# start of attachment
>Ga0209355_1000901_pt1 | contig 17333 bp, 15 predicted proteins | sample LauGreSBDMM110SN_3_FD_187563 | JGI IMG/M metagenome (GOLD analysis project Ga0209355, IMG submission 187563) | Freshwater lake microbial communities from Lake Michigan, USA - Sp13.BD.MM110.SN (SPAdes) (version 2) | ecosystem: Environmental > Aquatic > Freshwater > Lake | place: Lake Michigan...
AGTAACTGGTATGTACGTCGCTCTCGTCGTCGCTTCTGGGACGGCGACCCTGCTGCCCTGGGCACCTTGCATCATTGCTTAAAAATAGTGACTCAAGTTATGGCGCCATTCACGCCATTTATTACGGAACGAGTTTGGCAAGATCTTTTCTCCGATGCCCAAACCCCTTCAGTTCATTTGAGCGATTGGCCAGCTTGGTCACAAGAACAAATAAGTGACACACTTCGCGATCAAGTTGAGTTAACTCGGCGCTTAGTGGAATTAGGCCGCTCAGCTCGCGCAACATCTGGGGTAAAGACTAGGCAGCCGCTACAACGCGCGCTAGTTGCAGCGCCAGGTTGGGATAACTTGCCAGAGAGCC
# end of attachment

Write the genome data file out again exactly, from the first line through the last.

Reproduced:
>Ga0209355_1000901_pt1 | contig 17333 bp, 15 predicted proteins | sample LauGreSBDMM110SN_3_FD_187563 | JGI IMG/M metagenome (GOLD analysis project Ga0209355, IMG submission 187563) | Freshwater lake microbial communities from Lake Michigan, USA - Sp13.BD.MM110.SN (SPAdes) (version 2) | ecosystem: Environmental > Aquatic > Freshwater > Lake | place: Lake Michigan...
AGTAACTGGTATGTACGTCGCTCTCGTCGTCGCTTCTGGGACGGCGACCCTGCTGCCCTGGGCACCTTGCATCATTGCTTAAAAATAGTGACTCAAGTTATGGCGCCATTCACGCCATTTATTACGGAACGAGTTTGGCAAGATCTTTTCTCCGATGCCCAAACCCCTTCAGTTCATTTGAGCGATTGGCCAGCTTGGTCACAAGAACAAATAAGTGACACACTTCGCGATCAAGTTGAGTTAACTCGGCGCTTAGTGGAATTAGGCCGCTCAGCTCGCGCAACATCTGGGGTAAAGACTAGGCAGCCGCTACAACGCGCGCTAGTTGCAGCGCCAGGTTGGGATAACTTGCCAGAGAGCC